A fear of death and of parents dying is surprisingly common among four to eight-year-olds.
If it has been an issue for six months, it can be diagnosed a phobia — thanatophobia.
Fear of a parent dying directly threatens a child’s need for protection and security, explains Joanna Fortune, clinical psychotherapist and director of Solamh Parent-Child Relationship Clinic.
She says a phobia can emerge without cause, but fear may also arise if the child comes across death. “If a classmate’s parents dies, the child may fear their parent will too.”
For four to eight-year-olds, magical thinking is developmentally normal and a child may believe death of someone close is in their power — if they think someone can die, they will, and that they can also stop someone dying.
To defend against such beliefs, children may adopt certain rituals and superstitions, says Fortune. The child might start being afraid to go to sleep for example. The language we use about death doesn’t help.
“Saying ‘Grandma died peacefully in her sleep’ can be comforting to adults but terrifying to children. Young children can be literal in their thinking and believe ‘I/Mum/Dad might go to sleep and not wake up too’.”
Fortune advises using clear, unambiguous language when discussing death with children — ‘Grandma was very sick, the doctors worked hard to make her better but they weren’t able to and she died’. Explain this is a different ‘sick’ than when we get a cold, cough or tummy upset.
If parents aren’t direct, children fill knowledge gaps with their imagination, which can be bigger than reality. “There’s every chance they’ll think ‘If I’d been a good girl, Grandma wouldn’t have died’.” Avoid dismissing fears by saying ‘don’t worry — I’m not going to die’. You don’t know that and children know you don’t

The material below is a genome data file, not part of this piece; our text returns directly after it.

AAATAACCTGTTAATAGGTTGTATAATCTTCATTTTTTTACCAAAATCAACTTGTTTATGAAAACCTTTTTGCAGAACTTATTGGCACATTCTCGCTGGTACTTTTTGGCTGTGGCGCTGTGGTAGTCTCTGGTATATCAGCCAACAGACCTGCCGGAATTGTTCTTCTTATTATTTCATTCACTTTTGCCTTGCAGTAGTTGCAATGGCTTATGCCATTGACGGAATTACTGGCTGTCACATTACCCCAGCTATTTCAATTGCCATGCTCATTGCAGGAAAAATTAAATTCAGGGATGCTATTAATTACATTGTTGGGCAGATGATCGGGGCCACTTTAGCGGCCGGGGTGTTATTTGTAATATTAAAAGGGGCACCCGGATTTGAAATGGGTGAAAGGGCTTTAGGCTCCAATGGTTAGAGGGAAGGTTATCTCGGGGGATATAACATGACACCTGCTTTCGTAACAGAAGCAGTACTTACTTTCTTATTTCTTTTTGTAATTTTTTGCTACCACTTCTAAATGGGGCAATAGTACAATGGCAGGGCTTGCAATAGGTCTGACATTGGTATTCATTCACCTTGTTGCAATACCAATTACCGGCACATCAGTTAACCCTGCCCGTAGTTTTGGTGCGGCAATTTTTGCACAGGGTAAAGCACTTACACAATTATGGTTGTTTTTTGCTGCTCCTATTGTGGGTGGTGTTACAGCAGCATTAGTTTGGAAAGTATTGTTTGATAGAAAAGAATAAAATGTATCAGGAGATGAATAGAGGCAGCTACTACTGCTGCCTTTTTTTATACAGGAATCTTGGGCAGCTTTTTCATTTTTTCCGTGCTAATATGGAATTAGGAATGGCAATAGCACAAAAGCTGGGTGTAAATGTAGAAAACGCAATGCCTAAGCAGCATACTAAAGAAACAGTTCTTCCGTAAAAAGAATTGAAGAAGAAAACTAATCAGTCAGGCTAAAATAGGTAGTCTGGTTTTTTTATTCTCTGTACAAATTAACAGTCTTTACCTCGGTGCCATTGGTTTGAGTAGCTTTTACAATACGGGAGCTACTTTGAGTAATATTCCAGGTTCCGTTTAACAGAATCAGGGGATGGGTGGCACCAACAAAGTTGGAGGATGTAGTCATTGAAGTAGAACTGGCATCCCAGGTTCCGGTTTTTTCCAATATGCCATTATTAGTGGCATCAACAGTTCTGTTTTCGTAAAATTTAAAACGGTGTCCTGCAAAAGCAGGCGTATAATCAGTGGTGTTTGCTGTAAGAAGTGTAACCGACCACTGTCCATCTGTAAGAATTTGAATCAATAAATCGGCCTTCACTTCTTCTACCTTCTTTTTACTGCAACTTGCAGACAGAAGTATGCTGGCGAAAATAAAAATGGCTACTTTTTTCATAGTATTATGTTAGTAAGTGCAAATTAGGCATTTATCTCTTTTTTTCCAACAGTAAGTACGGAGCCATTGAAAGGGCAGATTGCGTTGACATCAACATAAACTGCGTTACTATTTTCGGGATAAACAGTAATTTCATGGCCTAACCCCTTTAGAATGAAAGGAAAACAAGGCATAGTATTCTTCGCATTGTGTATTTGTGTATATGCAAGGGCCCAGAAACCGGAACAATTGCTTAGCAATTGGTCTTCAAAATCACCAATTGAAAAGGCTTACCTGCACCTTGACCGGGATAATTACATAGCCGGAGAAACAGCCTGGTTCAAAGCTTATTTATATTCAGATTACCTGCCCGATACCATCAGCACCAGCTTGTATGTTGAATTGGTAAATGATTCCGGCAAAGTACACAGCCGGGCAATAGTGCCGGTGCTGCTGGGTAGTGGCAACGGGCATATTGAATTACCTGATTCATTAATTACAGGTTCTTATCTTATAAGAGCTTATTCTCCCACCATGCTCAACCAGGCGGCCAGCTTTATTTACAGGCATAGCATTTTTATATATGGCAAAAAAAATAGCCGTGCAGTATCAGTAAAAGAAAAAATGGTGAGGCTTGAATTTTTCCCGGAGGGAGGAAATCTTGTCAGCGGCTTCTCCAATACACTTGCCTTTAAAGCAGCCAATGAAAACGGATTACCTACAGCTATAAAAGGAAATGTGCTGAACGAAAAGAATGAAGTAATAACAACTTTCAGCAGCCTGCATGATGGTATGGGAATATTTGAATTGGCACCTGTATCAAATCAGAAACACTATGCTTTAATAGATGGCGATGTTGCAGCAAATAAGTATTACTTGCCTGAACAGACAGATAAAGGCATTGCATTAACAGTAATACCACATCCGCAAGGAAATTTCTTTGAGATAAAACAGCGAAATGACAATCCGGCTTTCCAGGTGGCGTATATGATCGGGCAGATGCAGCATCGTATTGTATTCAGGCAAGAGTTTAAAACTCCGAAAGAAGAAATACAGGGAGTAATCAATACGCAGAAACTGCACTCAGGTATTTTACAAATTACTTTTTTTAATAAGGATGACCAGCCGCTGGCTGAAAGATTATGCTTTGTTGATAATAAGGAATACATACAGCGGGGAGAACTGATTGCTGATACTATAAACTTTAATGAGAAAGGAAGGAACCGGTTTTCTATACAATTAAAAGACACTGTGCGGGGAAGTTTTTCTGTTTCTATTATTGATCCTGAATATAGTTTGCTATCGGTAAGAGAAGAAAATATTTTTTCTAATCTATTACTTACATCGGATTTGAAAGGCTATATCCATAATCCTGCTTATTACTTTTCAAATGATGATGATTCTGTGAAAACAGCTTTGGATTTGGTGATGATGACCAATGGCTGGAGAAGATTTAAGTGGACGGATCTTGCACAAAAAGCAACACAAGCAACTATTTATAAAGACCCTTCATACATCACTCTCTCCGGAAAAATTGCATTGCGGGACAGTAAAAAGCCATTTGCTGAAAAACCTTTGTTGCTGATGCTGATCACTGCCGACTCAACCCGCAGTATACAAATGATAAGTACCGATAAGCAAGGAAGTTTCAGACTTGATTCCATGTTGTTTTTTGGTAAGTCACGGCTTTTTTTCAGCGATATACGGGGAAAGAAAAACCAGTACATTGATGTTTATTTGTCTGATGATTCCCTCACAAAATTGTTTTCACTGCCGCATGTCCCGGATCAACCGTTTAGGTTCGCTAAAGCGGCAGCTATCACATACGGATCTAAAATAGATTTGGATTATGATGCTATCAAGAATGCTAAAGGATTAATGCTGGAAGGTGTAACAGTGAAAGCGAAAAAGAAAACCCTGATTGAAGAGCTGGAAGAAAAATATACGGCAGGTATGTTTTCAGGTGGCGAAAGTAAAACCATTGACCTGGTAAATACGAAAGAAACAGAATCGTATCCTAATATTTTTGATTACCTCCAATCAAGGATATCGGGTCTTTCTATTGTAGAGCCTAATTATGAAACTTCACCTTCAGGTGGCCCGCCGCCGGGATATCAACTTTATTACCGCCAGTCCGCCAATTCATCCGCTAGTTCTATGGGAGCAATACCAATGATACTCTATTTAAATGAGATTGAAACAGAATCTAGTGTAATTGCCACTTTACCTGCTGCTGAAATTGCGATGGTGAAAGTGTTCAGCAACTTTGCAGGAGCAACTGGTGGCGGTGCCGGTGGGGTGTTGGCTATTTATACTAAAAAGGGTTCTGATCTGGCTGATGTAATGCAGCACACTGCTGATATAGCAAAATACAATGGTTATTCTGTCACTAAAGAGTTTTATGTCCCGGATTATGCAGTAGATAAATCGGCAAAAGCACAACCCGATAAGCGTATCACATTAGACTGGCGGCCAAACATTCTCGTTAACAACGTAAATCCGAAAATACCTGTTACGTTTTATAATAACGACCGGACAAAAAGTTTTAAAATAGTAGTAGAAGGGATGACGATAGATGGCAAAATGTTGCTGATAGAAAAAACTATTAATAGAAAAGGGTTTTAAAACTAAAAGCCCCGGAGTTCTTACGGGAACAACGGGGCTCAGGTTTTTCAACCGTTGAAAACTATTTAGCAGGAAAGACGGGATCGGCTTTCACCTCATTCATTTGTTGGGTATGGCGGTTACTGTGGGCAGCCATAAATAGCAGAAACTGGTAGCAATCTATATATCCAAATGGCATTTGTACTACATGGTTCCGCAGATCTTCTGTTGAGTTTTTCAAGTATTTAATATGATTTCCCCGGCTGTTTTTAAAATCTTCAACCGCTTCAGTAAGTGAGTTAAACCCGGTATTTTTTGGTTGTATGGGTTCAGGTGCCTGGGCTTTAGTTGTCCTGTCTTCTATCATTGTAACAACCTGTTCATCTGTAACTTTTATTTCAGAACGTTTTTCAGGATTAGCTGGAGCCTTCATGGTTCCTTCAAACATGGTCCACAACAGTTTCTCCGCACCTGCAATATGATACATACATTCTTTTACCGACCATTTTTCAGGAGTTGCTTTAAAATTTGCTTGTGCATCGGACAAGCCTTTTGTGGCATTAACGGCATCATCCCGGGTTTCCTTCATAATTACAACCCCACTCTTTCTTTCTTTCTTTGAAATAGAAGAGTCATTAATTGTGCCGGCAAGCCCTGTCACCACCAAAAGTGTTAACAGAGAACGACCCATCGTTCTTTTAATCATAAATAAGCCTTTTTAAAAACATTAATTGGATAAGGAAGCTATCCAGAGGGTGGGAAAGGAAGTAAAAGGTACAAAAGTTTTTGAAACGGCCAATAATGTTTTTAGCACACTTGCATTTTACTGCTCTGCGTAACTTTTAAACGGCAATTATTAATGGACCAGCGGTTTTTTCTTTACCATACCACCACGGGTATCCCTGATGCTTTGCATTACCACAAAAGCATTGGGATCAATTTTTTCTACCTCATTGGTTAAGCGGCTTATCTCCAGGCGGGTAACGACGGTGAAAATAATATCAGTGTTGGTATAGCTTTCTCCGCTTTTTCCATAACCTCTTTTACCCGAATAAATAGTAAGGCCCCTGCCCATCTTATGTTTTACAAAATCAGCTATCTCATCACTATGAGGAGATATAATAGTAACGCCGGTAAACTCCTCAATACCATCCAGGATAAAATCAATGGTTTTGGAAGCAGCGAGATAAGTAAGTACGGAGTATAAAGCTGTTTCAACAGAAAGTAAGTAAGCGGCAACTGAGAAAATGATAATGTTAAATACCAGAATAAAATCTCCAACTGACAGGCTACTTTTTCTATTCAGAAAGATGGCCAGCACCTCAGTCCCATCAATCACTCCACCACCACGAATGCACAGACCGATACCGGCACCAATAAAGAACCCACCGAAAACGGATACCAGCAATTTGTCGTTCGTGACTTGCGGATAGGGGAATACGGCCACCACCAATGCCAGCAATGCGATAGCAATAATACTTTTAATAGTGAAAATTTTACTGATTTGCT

When talking about feelings with children, Fortune talks about the happy part, the sad part and so on — “so children understand no one feeling defines them but that we all have lots of feelings and fear is like any other — it comes and goes and it’s OK to feel scared sometimes”.
For natural worriers, Fortune recommends a 10-minute daily ‘worry window’. “Giving children permission to speak their worries means they won’t fester. When the 10 minutes are up, shift conversation to the here and now — to all the fun things that are happening now.”
* Death is a difficult topic to discuss — don’t complicate it with language. Speak in clear, unambiguous terms.
* If ‘heaven’ fits with your beliefs, having a location for the dead person can comfort children.
* Find books that encourage children to talk about feelings like Judith Kerr’s Goodbye Mog, about the death of a beloved cat.
* If concerned about a phobia, talk to your GP, who may refer child for further help.
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